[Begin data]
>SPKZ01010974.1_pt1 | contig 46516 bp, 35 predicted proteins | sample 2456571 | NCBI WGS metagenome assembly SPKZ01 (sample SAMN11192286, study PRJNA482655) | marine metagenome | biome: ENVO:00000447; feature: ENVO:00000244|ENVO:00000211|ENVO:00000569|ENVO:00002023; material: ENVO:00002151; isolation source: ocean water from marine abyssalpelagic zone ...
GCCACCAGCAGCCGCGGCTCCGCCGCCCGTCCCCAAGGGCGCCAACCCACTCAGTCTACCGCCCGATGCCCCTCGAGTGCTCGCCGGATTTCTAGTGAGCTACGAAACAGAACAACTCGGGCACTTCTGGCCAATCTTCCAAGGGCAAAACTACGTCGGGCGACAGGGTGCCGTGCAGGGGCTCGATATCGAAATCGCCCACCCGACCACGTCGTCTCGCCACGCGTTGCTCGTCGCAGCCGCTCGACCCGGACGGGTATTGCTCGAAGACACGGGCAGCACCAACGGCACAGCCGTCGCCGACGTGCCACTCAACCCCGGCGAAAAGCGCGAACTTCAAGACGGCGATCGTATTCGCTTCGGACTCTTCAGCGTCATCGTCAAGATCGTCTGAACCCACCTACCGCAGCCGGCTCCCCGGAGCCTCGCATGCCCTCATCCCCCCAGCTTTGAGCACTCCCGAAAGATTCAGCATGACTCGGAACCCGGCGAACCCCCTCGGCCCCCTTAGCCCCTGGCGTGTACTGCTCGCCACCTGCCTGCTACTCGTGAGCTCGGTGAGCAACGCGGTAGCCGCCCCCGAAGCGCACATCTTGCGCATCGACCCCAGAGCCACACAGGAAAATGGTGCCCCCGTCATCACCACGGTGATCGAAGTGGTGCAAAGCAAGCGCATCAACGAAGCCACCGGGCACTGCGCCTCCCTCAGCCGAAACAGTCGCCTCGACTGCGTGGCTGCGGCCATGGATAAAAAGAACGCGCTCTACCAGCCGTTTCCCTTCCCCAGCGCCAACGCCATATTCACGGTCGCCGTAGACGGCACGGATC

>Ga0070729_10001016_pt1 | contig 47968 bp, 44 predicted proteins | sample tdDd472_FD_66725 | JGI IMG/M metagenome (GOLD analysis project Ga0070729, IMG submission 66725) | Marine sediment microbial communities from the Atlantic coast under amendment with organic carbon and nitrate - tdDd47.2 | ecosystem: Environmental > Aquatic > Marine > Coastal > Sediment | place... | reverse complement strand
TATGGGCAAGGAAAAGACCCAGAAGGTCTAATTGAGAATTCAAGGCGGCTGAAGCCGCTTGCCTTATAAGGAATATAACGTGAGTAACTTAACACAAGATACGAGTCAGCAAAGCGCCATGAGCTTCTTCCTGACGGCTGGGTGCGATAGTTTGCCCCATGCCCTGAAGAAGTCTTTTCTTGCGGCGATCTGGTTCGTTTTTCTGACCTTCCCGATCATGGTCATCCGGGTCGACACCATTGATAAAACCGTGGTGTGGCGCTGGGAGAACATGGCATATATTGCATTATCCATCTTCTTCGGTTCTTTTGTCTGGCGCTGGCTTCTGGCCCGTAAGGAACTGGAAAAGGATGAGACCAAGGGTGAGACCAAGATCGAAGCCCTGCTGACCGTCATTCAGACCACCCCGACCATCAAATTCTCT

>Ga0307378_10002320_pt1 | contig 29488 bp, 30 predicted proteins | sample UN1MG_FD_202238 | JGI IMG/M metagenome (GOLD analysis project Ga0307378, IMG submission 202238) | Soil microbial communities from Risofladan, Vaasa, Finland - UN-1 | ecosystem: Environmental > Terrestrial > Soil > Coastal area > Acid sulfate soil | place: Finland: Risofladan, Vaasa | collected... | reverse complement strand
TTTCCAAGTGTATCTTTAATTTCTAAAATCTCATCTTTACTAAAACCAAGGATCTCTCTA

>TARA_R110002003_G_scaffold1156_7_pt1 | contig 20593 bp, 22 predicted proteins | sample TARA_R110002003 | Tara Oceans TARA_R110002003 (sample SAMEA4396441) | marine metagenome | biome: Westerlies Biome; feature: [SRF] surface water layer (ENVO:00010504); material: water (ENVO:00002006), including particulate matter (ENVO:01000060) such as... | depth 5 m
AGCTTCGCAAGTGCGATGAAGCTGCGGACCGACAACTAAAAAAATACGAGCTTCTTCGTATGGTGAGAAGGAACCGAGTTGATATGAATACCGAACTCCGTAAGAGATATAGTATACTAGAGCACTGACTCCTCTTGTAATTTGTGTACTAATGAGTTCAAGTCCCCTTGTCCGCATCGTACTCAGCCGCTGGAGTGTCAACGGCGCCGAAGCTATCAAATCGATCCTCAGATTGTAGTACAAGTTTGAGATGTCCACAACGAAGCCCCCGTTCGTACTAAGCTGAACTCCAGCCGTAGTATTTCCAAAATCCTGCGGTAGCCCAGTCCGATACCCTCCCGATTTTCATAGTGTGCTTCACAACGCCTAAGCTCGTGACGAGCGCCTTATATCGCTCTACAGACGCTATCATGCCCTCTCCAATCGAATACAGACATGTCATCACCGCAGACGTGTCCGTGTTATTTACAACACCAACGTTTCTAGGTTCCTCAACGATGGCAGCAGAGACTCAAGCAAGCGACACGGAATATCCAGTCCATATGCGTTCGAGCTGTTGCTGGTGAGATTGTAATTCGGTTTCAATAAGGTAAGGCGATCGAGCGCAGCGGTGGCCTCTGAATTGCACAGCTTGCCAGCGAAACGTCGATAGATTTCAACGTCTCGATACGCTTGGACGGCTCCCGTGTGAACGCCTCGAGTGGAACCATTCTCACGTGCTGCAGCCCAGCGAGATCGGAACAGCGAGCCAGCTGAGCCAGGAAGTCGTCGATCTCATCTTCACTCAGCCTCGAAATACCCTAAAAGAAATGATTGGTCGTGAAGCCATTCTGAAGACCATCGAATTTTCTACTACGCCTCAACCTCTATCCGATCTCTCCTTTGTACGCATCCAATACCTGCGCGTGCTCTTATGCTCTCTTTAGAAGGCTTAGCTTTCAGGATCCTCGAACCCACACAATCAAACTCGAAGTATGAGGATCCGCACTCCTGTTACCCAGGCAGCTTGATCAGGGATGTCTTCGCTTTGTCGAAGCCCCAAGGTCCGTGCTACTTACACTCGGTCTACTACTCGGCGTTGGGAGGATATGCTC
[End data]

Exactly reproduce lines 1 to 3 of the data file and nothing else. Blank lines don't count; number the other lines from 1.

>SPKZ01010974.1_pt1 | contig 46516 bp, 35 predicted proteins | sample 2456571 | NCBI WGS metagenome assembly SPKZ01 (sample SAMN11192286, study PRJNA482655) | marine metagenome | biome: ENVO:00000447; feature: ENVO:00000244|ENVO:00000211|ENVO:00000569|ENVO:00002023; material: ENVO:00002151; isolation source: ocean water from marine abyssalpelagic zone ...
GCCACCAGCAGCCGCGGCTCCGCCGCCCGTCCCCAAGGGCGCCAACCCACTCAGTCTACCGCCCGATGCCCCTCGAGTGCTCGCCGGATTTCTAGTGAGCTACGAAACAGAACAACTCGGGCACTTCTGGCCAATCTTCCAAGGGCAAAACTACGTCGGGCGACAGGGTGCCGTGCAGGGGCTCGATATCGAAATCGCCCACCCGACCACGTCGTCTCGCCACGCGTTGCTCGTCGCAGCCGCTCGACCCGGACGGGTATTGCTCGAAGACACGGGCAGCACCAACGGCACAGCCGTCGCCGACGTGCCACTCAACCCCGGCGAAAAGCGCGAACTTCAAGACGGCGATCGTATTCGCTTCGGACTCTTCAGCGTCATCGTCAAGATCGTCTGAACCCACCTACCGCAGCCGGCTCCCCGGAGCCTCGCATGCCCTCATCCCCCCAGCTTTGAGCACTCCCGAAAGATTCAGCATGACTCGGAACCCGGCGAACCCCCTCGGCCCCCTTAGCCCCTGGCGTGTACTGCTCGCCACCTGCCTGCTACTCGTGAGCTCGGTGAGCAACGCGGTAGCCGCCCCCGAAGCGCACATCTTGCGCATCGACCCCAGAGCCACACAGGAAAATGGTGCCCCCGTCATCACCACGGTGATCGAAGTGGTGCAAAGCAAGCGCATCAACGAAGCCACCGGGCACTGCGCCTCCCTCAGCCGAAACAGTCGCCTCGACTGCGTGGCTGCGGCCATGGATAAAAAGAACGCGCTCTACCAGCCGTTTCCCTTCCCCAGCGCCAACGCCATATTCACGGTCGCCGTAGACGGCACGGATC

>Ga0070729_10001016_pt1 | contig 47968 bp, 44 predicted proteins | sample tdDd472_FD_66725 | JGI IMG/M metagenome (GOLD analysis project Ga0070729, IMG submission 66725) | Marine sediment microbial communities from the Atlantic coast under amendment with organic carbon and nitrate - tdDd47.2 | ecosystem: Environmental > Aquatic > Marine > Coastal > Sediment | place... | reverse complement strand